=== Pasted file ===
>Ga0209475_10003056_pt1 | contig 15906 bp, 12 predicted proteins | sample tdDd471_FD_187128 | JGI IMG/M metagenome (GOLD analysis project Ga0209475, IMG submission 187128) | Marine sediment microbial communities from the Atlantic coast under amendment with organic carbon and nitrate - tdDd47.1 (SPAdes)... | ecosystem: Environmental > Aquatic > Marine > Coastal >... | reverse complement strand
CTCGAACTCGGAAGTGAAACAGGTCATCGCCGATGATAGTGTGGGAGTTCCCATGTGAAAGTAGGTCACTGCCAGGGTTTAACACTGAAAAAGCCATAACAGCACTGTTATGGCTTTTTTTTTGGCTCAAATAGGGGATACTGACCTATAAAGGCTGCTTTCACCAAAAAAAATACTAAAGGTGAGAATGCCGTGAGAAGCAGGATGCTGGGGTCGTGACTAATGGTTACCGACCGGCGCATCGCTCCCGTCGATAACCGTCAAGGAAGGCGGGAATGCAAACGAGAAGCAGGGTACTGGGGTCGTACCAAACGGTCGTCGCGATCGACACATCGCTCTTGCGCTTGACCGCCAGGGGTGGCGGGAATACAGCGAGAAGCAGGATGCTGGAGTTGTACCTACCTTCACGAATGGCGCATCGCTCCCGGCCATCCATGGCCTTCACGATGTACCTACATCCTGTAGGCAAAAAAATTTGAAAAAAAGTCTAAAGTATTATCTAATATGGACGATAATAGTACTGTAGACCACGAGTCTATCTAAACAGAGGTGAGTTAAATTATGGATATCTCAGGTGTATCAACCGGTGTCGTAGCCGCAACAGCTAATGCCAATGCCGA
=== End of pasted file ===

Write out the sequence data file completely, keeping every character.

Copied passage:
>Ga0209475_10003056_pt1 | contig 15906 bp, 12 predicted proteins | sample tdDd471_FD_187128 | JGI IMG/M metagenome (GOLD analysis project Ga0209475, IMG submission 187128) | Marine sediment microbial communities from the Atlantic coast under amendment with organic carbon and nitrate - tdDd47.1 (SPAdes)... | ecosystem: Environmental > Aquatic > Marine > Coastal >... | reverse complement strand
CTCGAACTCGGAAGTGAAACAGGTCATCGCCGATGATAGTGTGGGAGTTCCCATGTGAAAGTAGGTCACTGCCAGGGTTTAACACTGAAAAAGCCATAACAGCACTGTTATGGCTTTTTTTTTGGCTCAAATAGGGGATACTGACCTATAAAGGCTGCTTTCACCAAAAAAAATACTAAAGGTGAGAATGCCGTGAGAAGCAGGATGCTGGGGTCGTGACTAATGGTTACCGACCGGCGCATCGCTCCCGTCGATAACCGTCAAGGAAGGCGGGAATGCAAACGAGAAGCAGGGTACTGGGGTCGTACCAAACGGTCGTCGCGATCGACACATCGCTCTTGCGCTTGACCGCCAGGGGTGGCGGGAATACAGCGAGAAGCAGGATGCTGGAGTTGTACCTACCTTCACGAATGGCGCATCGCTCCCGGCCATCCATGGCCTTCACGATGTACCTACATCCTGTAGGCAAAAAAATTTGAAAAAAAGTCTAAAGTATTATCTAATATGGACGATAATAGTACTGTAGACCACGAGTCTATCTAAACAGAGGTGAGTTAAATTATGGATATCTCAGGTGTATCAACCGGTGTCGTAGCCGCAACAGCTAATGCCAATGCCGA